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Altamonte Springs Police Department
Friday September 3rd, 2010 :: 03:03 p.m. EDT


Are You Ready For The Next Hurricane? See email for full story.

If you’ve been watching the news lately then you know that Florida residents just dodged a bullet with Hurricane Earl which packed winds over 145mph. And if you lived in Florida in 2004, then you know were not out of the woods just yet. Today’s safety tip is a sure bet to avoid dangerous Hurricanes. Are you ready?

STEP 1 - Buy enough food and bottled water to last your family for at least three days.
STEP 2 - Put these supplies into your car.
STEP 3 - Drive to Nebraska and remain there until Thanksgiving!

LOL! I’m sure the Nebraska Tourism Division loves this plan but for most of us this is not practical. Therefore we need to start planning for our families’ safety today (not tomorrow)! Have you ever stood in an hour long line to get safety supplies with no guarantee any would be left when it came your turn? In case you haven’t – take my word it’s not a fun experience. As time ticks away you can’t help but think to yourself – what was I thinking? A week ago I could have picked up all this stuff at the store of my choice. Today is that day!

As the next storm begins to build in the Atlantic here are some suggestions of how to get prepared in advance:

• Keep a full tank of gas in your vehicles
• Purchase batteries for flashlights – avoid candles which pose a fire hazard.
• Have at least a one week supply of medications on hand.
• Obtain materials, such as plywood, necessary to properly secure your home.
• Clear loose and clogged rain gutters and downspouts.
• Keep trees and shrubbery trimmed of dead wood.
• Review your insurance policy.
• If you have special needs contact your local police department to be placed on the Special Needs contact list. For example: If you have a family member on a life-support system, or confined to a bed who lives alone.
• Portable radio with extra batteries. Most telephones will be out of order or limited to emergency use. The radio, including NOAA Weather Radio, will be the best source of emergency information.
• Keep your first-aid kit well stocked and in a central location. Take basic first-aid and CPR courses. Keep your skills current.
• Your fire extinguisher should be suitable for all types of fires and should be easily accessible. Teach all family members how to use it.
• Food - Store a three-day supply of food for each person. Items such as canned or dehydrated food, powdered milk and canned juices can be rotated into your daily diet and replenished on a regular basis. Include food for infants or the elderly, snack foods and items such as a non-electric can opener, cooking utensils, paper/plastic plates and plastic utensils.
• Water - Store a 3-day supply of water (one gallon per person per day). Store in air-tight containers and replace them every six months. Keep a disinfectant, such as iodine tablets or chlorine bleach, to purify water, if necessary.
• Extra blankets and clothing may be required to keep warm. Sturdy shoes protect feet from broken glass and debris.
• Alternate cooking source. Store barbecue, charcoal, starter and matches in case utilities are out of service. Do not use these methods of cooking within a confined area.
• Tools - Have a crescent or pipe wrench to turn off gas and water if necessary and know the location of the shut-off valves.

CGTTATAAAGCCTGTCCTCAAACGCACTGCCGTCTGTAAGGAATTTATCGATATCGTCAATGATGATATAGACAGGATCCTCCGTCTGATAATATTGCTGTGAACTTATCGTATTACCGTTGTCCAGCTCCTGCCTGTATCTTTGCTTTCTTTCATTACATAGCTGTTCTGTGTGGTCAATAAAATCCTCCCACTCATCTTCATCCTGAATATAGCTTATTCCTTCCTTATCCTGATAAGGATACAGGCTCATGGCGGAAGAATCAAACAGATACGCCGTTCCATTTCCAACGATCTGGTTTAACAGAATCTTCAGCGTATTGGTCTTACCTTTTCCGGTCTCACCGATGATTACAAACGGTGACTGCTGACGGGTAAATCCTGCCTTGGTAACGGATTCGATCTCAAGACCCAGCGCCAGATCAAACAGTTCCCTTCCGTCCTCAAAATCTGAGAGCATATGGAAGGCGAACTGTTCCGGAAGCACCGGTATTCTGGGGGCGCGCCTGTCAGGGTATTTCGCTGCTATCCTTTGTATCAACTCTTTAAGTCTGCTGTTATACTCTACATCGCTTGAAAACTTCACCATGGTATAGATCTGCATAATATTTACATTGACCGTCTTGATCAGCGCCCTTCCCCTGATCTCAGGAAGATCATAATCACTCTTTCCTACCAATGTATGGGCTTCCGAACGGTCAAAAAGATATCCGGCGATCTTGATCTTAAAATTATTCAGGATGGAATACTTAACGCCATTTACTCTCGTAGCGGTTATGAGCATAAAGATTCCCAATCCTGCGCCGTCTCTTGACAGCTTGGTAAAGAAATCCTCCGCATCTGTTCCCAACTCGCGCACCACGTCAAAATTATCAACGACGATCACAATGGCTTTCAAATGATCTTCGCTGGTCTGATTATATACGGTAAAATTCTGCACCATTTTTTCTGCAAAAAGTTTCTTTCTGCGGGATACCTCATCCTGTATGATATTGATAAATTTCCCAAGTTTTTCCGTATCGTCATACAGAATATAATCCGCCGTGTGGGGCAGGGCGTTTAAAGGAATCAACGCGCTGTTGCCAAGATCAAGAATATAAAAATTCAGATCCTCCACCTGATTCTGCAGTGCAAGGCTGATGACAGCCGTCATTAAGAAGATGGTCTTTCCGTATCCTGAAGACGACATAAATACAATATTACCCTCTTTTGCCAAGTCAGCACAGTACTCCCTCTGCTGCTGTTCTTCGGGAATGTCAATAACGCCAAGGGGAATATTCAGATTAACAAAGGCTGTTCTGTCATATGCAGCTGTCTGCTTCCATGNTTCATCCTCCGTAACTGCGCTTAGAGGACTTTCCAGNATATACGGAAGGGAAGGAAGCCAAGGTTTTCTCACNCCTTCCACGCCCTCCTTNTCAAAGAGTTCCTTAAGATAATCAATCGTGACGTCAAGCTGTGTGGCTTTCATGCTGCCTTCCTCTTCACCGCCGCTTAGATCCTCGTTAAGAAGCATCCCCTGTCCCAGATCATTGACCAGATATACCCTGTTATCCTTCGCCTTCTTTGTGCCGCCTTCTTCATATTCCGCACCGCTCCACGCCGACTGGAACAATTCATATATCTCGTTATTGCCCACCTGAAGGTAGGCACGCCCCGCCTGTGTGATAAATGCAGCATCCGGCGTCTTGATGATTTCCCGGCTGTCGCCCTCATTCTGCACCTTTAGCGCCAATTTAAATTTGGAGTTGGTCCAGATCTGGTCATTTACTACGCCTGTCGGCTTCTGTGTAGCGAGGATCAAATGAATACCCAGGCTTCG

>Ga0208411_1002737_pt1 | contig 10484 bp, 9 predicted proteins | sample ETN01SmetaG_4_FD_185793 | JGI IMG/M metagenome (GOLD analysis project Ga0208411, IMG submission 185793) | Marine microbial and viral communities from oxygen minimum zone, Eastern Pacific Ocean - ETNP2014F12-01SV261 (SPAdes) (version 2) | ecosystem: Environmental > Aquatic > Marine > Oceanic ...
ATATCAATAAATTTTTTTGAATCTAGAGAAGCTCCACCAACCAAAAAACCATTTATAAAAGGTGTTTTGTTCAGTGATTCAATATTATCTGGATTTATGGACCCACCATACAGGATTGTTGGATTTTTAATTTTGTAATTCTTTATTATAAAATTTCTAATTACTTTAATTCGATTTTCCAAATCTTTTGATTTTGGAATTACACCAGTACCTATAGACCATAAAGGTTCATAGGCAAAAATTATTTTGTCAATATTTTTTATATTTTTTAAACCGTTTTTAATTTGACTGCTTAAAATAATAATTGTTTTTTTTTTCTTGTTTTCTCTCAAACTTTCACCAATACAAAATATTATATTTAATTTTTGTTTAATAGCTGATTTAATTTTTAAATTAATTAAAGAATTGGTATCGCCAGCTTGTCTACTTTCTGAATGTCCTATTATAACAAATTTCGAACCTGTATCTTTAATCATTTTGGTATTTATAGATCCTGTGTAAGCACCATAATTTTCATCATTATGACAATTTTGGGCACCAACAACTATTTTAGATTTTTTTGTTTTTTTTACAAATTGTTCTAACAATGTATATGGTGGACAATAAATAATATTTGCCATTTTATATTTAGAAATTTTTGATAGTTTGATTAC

• Important documents should be stored in a waterproof container. Examples: insurance policies, medical records, bank account numbers, Social Security card, etc. Also, checkbook, cash, credit cards, ATM cards.
• Discuss with family members what they should do in the event of a disaster, such as a hurricane or severe storm. Pick two places to meet: a spot outside your home for an emergency, such as a fire, and a place away from your neighborhood in case you cannot return home.
• Designate an out-of-area friend or relative whom separated family members should call to report their whereabouts. Make certain all family members have the phone number.
• Make a plan now for what to do with your pets if you need to evacuate.
• Check around the perimeter of your home and property for potential hazards to see what actions need to be taken to ensure your safety and to protect you and your belongings from flying debris.
• Check your insurance coverage. Flood damage is not usually covered by homeowners insurance. Inventory household items with photographs.
• Know where the designated shelters are within your community and how to get to them.
• Teach all family members, including children, how and when to call 911 or your local EMS phone number.
• If winds become strong:
o Stay away from windows and doors even if they are covered. Take refuge in a small interior room, closet or hallway.
o Close all interior doors. Secure and brace external doors.
o If you are in a two-story house, go to an interior first-floor room, such as a bathroom or closet.
o If you are in a multiple-story building and away from the water, go to the first or second floors and take refuge in the halls or other interior rooms away from the windows.
o Lie on the floor under a table or another sturdy object.
o Remain indoors during the hurricane. Do not be fooled by the "eye" or the lull that occurs as the storm center moves overhead. The other side of the hurricane "eye" has winds that will rapidly increase and will come from the opposite direction.
Preparing for a hurricane well in advance will not only enhance your families’ safety but reduce a tremendous amount of stress and confusion WHEN a storm arrives. Remember you live in Florida and the key word is when not if a storm arrives!

Altamonte Springs Police Department
175 Newburyport Ave
Altamonte Springs, FL 32701

Emergency: 9-1-1
Non-emergencies: 407-339-2441

Lt Darin Farber
COPS Section

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